In an interview that happened to take place on his 60th birthday, Brian Bemel, the founder of the Ojai Storytellers Festival and Performances to Grow On, expressed his amazement that this weekend’s shows will mark the festival’s 10th year.

“It feels like just yesterday that we started,” he said. “When I tell people, they’re surprised it’s been around that long, but we really have become well-established in the storytelling world.”

When asked if he started the festival because he dislikes television and other forms of mass media, Bemel scoffed.

“TV can be great,” he said. “The problem is that there aren’t that many quality programs, and TV provides everything, so there’s nothing left for the viewer to do. Storytelling is kind of like IMAX for the mind. Because you create the images in your own mind, it’s a more magical experience.”

Bemel points out that the Ojai Storytellers Festival also is much more varied than visitors expect. “People who come for the first time are usually just blown away by it,” he said. “We feature nationally known storytellers who are just so gifted at reaching people. First-timers often come with a kind of a skeptical outlook and usually have a fabulous experience. We have a great return audience.”

This year’s festival features an unusually diverse lineup. Probably the most famous of the tellers is the bow-tied Donald Davis, who has been featured at the Smithsonian and in the New York Times.

On the other end of the spectrum is a teller new to this festival, Leland Faulkner, who grew up in Africa, Afghanistan and Iran.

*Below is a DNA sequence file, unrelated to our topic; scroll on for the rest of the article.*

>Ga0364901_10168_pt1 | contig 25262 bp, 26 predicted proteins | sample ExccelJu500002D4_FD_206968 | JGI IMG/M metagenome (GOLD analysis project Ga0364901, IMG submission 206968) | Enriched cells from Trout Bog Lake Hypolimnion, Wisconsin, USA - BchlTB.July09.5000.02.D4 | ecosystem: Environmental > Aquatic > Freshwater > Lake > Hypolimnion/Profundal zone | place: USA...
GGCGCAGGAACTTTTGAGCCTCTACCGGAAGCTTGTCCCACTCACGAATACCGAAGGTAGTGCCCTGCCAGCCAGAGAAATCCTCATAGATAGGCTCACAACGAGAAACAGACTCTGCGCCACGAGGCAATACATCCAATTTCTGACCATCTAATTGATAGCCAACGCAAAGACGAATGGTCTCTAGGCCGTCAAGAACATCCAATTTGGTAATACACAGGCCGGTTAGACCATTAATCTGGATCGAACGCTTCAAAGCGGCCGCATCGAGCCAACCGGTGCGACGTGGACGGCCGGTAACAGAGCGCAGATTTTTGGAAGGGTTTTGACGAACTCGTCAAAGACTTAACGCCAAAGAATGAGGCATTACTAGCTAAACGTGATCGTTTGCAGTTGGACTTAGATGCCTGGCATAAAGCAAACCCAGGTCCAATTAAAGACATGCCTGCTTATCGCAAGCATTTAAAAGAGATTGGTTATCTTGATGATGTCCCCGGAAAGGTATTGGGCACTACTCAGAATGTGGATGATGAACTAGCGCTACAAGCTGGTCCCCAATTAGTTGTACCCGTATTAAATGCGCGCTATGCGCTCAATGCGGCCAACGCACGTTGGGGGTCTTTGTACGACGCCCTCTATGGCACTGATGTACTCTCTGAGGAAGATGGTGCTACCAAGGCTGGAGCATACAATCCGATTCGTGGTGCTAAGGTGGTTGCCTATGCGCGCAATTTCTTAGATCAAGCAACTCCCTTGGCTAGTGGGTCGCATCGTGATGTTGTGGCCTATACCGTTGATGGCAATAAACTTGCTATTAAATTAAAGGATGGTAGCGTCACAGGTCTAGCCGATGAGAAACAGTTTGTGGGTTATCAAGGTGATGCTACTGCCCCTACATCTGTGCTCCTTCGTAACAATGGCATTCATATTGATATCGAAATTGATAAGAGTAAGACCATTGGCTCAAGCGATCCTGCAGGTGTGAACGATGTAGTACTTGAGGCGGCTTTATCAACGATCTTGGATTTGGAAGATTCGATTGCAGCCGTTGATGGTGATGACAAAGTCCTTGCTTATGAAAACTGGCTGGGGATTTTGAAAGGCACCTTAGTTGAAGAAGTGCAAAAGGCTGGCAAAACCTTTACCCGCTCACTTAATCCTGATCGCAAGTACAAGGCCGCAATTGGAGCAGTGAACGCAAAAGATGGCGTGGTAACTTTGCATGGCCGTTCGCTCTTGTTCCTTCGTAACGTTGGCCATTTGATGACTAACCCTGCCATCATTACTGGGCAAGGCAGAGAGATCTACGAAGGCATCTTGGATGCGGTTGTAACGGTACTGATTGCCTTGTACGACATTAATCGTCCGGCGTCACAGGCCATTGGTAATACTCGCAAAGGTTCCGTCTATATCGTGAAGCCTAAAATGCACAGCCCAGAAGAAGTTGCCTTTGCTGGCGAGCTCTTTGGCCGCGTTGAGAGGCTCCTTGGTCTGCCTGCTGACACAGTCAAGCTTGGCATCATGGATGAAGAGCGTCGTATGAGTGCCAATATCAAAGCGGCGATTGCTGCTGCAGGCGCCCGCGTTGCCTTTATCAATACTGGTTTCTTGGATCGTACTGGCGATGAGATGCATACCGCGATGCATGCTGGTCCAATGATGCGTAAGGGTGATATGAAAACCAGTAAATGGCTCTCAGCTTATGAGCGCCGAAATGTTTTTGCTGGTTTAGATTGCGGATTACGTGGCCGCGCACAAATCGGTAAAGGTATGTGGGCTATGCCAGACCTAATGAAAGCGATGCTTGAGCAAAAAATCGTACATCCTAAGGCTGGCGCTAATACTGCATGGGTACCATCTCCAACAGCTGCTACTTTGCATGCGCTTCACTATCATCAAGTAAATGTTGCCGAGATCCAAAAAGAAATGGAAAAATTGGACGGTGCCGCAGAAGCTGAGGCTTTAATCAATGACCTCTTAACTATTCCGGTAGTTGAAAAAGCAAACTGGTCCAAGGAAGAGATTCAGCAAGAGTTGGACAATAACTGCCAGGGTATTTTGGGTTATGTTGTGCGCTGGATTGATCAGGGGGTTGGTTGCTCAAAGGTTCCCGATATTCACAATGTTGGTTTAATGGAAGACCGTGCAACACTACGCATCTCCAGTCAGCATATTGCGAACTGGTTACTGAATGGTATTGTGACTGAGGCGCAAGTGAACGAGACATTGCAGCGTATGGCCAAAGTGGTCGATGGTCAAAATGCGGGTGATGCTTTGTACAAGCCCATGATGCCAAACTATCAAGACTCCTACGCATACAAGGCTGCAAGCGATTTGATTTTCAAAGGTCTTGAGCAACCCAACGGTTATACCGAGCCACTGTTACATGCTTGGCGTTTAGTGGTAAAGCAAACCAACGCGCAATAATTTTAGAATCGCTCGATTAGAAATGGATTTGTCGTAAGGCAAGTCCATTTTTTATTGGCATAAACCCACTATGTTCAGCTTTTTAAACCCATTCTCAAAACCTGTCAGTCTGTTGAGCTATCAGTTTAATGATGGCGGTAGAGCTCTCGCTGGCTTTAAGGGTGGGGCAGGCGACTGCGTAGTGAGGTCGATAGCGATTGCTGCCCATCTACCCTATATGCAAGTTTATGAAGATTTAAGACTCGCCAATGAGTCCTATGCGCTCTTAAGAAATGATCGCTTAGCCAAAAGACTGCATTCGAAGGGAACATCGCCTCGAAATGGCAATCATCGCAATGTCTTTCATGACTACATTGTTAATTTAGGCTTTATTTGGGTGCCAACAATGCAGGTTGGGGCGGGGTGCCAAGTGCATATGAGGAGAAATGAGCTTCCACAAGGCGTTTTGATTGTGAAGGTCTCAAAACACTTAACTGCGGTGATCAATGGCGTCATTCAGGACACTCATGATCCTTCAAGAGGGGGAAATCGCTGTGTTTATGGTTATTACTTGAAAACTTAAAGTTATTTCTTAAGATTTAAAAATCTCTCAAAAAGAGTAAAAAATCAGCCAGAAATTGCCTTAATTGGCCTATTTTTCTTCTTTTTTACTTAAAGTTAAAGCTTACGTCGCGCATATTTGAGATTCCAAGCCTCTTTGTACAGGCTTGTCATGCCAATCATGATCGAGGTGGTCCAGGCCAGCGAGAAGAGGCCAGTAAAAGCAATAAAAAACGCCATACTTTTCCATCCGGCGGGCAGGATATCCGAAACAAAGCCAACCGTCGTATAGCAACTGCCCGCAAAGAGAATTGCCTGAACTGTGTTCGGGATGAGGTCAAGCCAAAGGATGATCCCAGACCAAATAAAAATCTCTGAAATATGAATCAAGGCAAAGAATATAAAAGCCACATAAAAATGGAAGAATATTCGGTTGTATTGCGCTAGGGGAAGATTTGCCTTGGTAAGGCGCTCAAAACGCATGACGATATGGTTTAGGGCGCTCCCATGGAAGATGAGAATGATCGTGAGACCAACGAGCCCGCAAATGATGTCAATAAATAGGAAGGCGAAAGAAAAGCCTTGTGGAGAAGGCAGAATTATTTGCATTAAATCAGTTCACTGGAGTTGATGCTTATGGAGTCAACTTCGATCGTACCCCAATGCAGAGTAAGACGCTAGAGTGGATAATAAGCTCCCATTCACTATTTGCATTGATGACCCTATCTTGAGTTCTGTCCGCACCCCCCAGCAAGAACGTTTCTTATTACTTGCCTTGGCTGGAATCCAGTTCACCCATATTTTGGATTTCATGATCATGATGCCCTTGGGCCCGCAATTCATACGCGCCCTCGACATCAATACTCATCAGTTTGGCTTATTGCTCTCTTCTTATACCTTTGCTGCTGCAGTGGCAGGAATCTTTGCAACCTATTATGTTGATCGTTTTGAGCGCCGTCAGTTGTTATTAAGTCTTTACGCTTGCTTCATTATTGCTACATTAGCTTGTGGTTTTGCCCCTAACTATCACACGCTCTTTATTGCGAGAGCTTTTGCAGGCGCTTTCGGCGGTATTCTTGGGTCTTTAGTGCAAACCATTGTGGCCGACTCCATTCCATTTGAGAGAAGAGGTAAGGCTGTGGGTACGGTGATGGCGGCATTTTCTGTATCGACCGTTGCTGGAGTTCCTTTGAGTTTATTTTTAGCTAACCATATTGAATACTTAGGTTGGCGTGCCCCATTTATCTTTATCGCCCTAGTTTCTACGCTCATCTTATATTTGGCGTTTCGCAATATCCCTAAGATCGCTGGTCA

“He’s a visual theater person,” Bemel said. “Stories are just part of his work. He’s a renowned shadowmaster; he can do almost anything you can imagine with origami.You have to see him to believe it.”

More humorous is Carmen Deedy, who, like Davis, appeared at the festival two years ago, and also tells stories about growing up in the South, specifically in Decatur, GA. As a little girl fresh off the boat from Cuba, she didn’t fit in at all.

“She learned how to tell stories to get out of trouble, when she was a kid,” said Bemel. “She’s very funny, very feisty.” Deedy is also a well-known author of books for children, with numerous titles to her credit, the most recent being Martina the

Beautiful Cockroach: A Cuban Folktale.

The festival this year will pair a blues musician and scholar named Scott Ainslie, who first learned the blues from a grave digger named John Jackson and now can make a classic National steel guitar express seemingly any emotion imaginable. He will trade licks and stories with Glennis Redmond, a performance poet, in a program called “Black, White and the Blues.”

Another featured attraction is deaf storyteller Peter Cook, who will tell his stories with facial expressions and sign language. He will have an interpreter in the audience to add voice for the hearing.

The festival features the storytellers not only as individuals, but in workshops, and as tellers of a particular type of tale — another example of the diversity of the festival.

On May 1, from 8 to 10 p.m. in Libbey Bowl, all the storytellers will participate in Laughing Night, telling funny stories. Saturday night, May 2, will be Naughty Tales in the Tent, for adults 21 and older, featuring Carmen Deedy, Niall de Burca,

Scott Ainslie and Glennis Redmond. And on Sunday morning, at the Vesta restaurant in the Ojai Arcade, Scott Ainslie will play and sing and tell stories about the blues masters he loves in a show called Breakfast and the Blues.  

“I think storytelling still resonates in everyone, despite all the bombardment of the mass media,” Bemel said. “Just about everybody has someone in their family who is loved for the way they tell stories — it’s kind of what makes us human.”    

The Ojai Storytelling Festival will take place from Friday, May 1, to Sunday, May 3, in Ojai’s Libbey Park. For more information call 646-8907 or visit